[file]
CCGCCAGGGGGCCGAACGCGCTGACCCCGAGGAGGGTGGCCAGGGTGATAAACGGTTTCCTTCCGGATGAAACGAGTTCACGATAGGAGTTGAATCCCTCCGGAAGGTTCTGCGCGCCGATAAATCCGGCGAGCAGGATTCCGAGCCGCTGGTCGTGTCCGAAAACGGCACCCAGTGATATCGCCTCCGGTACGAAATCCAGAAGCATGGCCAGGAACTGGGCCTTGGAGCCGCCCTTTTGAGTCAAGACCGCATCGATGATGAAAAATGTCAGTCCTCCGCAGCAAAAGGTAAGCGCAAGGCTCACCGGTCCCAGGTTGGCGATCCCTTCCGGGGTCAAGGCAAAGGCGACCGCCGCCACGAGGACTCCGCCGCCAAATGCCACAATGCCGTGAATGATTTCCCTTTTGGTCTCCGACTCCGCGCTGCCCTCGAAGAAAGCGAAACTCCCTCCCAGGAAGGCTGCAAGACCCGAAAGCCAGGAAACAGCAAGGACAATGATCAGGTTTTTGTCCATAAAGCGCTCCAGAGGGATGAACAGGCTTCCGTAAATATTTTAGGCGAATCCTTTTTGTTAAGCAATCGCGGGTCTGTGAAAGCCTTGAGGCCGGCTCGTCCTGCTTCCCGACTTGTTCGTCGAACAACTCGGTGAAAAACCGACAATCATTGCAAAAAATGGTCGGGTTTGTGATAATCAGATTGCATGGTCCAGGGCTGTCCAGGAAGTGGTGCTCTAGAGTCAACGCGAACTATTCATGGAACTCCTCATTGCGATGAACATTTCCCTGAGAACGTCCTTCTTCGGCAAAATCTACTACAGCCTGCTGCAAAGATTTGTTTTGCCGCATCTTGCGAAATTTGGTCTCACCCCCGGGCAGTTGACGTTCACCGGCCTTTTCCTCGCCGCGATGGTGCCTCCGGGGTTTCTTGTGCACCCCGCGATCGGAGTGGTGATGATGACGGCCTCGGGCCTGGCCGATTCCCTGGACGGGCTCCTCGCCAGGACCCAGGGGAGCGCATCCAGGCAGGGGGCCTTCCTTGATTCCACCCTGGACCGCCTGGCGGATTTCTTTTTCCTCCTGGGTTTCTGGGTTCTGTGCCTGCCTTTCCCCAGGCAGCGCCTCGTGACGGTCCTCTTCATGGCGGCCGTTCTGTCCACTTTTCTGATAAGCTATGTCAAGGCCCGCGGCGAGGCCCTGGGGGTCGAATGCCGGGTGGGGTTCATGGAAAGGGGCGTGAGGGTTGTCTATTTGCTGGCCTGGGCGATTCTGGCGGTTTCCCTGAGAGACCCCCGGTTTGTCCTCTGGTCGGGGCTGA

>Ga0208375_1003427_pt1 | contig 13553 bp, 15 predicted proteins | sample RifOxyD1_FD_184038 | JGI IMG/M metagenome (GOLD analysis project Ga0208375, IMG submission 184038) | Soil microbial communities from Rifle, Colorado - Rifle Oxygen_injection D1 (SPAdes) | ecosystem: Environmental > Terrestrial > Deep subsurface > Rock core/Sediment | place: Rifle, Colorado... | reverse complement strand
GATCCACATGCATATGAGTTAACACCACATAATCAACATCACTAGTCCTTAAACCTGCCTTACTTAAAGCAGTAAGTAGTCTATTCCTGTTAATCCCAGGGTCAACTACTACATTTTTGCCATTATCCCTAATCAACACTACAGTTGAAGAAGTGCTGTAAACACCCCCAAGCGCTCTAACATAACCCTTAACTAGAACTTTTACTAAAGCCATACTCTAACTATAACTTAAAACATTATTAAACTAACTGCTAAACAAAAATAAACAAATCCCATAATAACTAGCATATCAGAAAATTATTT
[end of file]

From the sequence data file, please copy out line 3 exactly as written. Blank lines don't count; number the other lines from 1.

GATCCACATGCATATGAGTTAACACCACATAATCAACATCACTAGTCCTTAAACCTGCCTTACTTAAAGCAGTAAGTAGTCTATTCCTGTTAATCCCAGGGTCAACTACTACATTTTTGCCATTATCCCTAATCAACACTACAGTTGAAGAAGTGCTGTAAACACCCCCAAGCGCTCTAACATAACCCTTAACTAGAACTTTTACTAAAGCCATACTCTAACTATAACTTAAAACATTATTAAACTAACTGCTAAACAAAAATAAACAAATCCCATAATAACTAGCATATCAGAAAATTATTT